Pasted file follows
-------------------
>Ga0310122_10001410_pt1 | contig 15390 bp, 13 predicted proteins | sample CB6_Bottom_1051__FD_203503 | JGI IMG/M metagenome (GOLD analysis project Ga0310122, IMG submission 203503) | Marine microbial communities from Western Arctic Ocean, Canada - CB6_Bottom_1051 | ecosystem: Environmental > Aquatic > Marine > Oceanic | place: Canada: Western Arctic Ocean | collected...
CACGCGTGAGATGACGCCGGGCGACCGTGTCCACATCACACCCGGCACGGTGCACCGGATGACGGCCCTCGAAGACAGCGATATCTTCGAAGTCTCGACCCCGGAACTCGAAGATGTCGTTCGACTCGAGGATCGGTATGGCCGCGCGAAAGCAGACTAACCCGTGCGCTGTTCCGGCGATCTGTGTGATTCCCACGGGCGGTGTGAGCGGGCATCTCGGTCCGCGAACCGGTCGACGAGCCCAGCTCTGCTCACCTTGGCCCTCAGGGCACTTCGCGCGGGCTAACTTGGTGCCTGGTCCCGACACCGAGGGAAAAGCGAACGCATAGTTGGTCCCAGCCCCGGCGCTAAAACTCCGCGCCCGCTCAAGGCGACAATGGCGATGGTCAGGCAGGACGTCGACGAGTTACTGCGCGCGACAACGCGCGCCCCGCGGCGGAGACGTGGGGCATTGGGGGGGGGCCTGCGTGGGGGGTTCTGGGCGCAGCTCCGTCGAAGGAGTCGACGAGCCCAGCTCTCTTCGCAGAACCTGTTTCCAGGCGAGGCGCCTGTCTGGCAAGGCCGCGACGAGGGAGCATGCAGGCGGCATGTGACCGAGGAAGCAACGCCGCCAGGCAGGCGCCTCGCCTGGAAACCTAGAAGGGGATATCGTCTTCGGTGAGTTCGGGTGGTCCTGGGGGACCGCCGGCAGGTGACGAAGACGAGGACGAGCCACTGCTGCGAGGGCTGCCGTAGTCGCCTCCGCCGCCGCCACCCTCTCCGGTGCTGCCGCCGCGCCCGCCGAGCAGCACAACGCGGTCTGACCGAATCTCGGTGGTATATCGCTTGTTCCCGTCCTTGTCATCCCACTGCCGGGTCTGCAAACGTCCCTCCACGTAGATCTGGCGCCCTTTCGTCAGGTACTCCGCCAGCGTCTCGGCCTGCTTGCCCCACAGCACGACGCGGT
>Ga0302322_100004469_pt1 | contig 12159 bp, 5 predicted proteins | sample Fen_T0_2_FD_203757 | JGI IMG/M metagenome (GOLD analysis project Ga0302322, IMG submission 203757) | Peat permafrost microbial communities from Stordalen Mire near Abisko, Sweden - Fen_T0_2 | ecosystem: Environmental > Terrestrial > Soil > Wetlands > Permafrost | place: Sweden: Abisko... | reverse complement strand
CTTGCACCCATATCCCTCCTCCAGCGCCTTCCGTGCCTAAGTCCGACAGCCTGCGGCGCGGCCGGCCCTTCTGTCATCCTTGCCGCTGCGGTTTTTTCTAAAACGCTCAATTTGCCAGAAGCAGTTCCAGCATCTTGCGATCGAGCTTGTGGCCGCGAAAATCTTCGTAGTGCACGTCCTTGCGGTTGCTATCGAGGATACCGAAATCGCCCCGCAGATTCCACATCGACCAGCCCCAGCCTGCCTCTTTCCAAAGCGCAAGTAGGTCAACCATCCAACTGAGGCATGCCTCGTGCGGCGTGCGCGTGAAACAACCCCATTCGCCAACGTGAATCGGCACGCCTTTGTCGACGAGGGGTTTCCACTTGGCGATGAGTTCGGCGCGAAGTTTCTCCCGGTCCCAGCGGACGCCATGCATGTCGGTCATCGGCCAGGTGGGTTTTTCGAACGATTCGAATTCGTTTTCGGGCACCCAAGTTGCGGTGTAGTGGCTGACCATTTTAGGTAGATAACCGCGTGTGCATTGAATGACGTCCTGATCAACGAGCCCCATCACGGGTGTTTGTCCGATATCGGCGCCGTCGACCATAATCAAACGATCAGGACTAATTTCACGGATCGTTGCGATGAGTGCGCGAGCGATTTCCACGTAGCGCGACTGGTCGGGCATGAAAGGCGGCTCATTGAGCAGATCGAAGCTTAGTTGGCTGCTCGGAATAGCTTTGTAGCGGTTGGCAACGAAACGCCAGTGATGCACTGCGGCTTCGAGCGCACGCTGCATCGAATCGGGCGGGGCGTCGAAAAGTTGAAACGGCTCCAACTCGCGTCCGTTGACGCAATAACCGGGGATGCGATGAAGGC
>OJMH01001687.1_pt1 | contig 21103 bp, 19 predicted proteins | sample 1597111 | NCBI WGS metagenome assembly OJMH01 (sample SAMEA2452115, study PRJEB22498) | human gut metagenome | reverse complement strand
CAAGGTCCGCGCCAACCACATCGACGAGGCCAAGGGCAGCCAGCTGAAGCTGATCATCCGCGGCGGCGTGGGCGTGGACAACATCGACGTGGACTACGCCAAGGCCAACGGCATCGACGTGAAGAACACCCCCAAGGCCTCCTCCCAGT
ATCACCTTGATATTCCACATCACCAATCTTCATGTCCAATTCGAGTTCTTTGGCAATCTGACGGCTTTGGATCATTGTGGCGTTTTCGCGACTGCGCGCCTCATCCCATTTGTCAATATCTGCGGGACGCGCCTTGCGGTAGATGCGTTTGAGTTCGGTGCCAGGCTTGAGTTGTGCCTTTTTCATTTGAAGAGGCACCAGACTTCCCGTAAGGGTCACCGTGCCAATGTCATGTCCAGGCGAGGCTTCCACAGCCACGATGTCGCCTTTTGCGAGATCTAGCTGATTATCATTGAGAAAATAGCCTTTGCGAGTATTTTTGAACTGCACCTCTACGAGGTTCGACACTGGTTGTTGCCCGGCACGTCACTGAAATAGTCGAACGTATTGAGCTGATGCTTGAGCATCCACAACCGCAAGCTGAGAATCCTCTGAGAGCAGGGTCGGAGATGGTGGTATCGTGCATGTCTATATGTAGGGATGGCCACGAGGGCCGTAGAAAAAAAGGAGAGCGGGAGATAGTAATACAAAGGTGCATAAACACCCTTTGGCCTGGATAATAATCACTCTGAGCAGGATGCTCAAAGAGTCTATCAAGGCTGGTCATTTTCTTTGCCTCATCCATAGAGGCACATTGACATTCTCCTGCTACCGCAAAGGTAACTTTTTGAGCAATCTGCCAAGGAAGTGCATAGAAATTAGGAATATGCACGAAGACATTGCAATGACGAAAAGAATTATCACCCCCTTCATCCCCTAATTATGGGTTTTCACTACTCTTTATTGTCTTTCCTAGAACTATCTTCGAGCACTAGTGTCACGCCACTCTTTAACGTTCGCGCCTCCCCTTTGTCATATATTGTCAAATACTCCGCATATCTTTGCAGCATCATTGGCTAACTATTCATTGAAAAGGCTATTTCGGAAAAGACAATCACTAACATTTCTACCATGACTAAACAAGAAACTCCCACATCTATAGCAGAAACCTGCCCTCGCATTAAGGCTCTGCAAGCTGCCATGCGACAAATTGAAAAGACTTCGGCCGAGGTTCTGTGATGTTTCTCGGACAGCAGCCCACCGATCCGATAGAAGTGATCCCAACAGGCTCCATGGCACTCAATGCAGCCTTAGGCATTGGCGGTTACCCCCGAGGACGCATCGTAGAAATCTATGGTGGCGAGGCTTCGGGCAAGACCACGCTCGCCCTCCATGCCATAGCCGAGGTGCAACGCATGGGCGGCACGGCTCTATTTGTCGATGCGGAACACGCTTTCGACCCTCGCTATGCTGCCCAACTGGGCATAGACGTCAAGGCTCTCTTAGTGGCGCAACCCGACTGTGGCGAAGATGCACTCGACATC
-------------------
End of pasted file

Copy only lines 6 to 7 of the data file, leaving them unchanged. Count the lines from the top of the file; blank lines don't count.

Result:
CAAGGTCCGCGCCAACCACATCGACGAGGCCAAGGGCAGCCAGCTGAAGCTGATCATCCGCGGCGGCGTGGGCGTGGACAACATCGACGTGGACTACGCCAAGGCCAACGGCATCGACGTGAAGAACACCCCCAAGGCCTCCTCCCAGT
ATCACCTTGATATTCCACATCACCAATCTTCATGTCCAATTCGAGTTCTTTGGCAATCTGACGGCTTTGGATCATTGTGGCGTTTTCGCGACTGCGCGCCTCATCCCATTTGTCAATATCTGCGGGACGCGCCTTGCGGTAGATGCGTTTGAGTTCGGTGCCAGGCTTGAGTTGTGCCTTTTTCATTTGAAGAGGCACCAGACTTCCCGTAAGGGTCACCGTGCCAATGTCATGTCCAGGCGAGGCTTCCACAGCCACGATGTCGCCTTTTGCGAGATCTAGCTGATTATCATTGAGAAAATAGCCTTTGCGAGTATTTTTGAACTGCACCTCTACGAGGTTCGACACTGGTTGTTGCCCGGCACGTCACTGAAATAGTCGAACGTATTGAGCTGATGCTTGAGCATCCACAACCGCAAGCTGAGAATCCTCTGAGAGCAGGGTCGGAGATGGTGGTATCGTGCATGTCTATATGTAGGGATGGCCACGAGGGCCGTAGAAAAAAAGGAGAGCGGGAGATAGTAATACAAAGGTGCATAAACACCCTTTGGCCTGGATAATAATCACTCTGAGCAGGATGCTCAAAGAGTCTATCAAGGCTGGTCATTTTCTTTGCCTCATCCATAGAGGCACATTGACATTCTCCTGCTACCGCAAAGGTAACTTTTTGAGCAATCTGCCAAGGAAGTGCATAGAAATTAGGAATATGCACGAAGACATTGCAATGACGAAAAGAATTATCACCCCCTTCATCCCCTAATTATGGGTTTTCACTACTCTTTATTGTCTTTCCTAGAACTATCTTCGAGCACTAGTGTCACGCCACTCTTTAACGTTCGCGCCTCCCCTTTGTCATATATTGTCAAATACTCCGCATATCTTTGCAGCATCATTGGCTAACTATTCATTGAAAAGGCTATTTCGGAAAAGACAATCACTAACATTTCTACCATGACTAAACAAGAAACTCCCACATCTATAGCAGAAACCTGCCCTCGCATTAAGGCTCTGCAAGCTGCCATGCGACAAATTGAAAAGACTTCGGCCGAGGTTCTGTGATGTTTCTCGGACAGCAGCCCACCGATCCGATAGAAGTGATCCCAACAGGCTCCATGGCACTCAATGCAGCCTTAGGCATTGGCGGTTACCCCCGAGGACGCATCGTAGAAATCTATGGTGGCGAGGCTTCGGGCAAGACCACGCTCGCCCTCCATGCCATAGCCGAGGTGCAACGCATGGGCGGCACGGCTCTATTTGTCGATGCGGAACACGCTTTCGACCCTCGCTATGCTGCCCAACTGGGCATAGACGTCAAGGCTCTCTTAGTGGCGCAACCCGACTGTGGCGAAGATGCACTCGACATC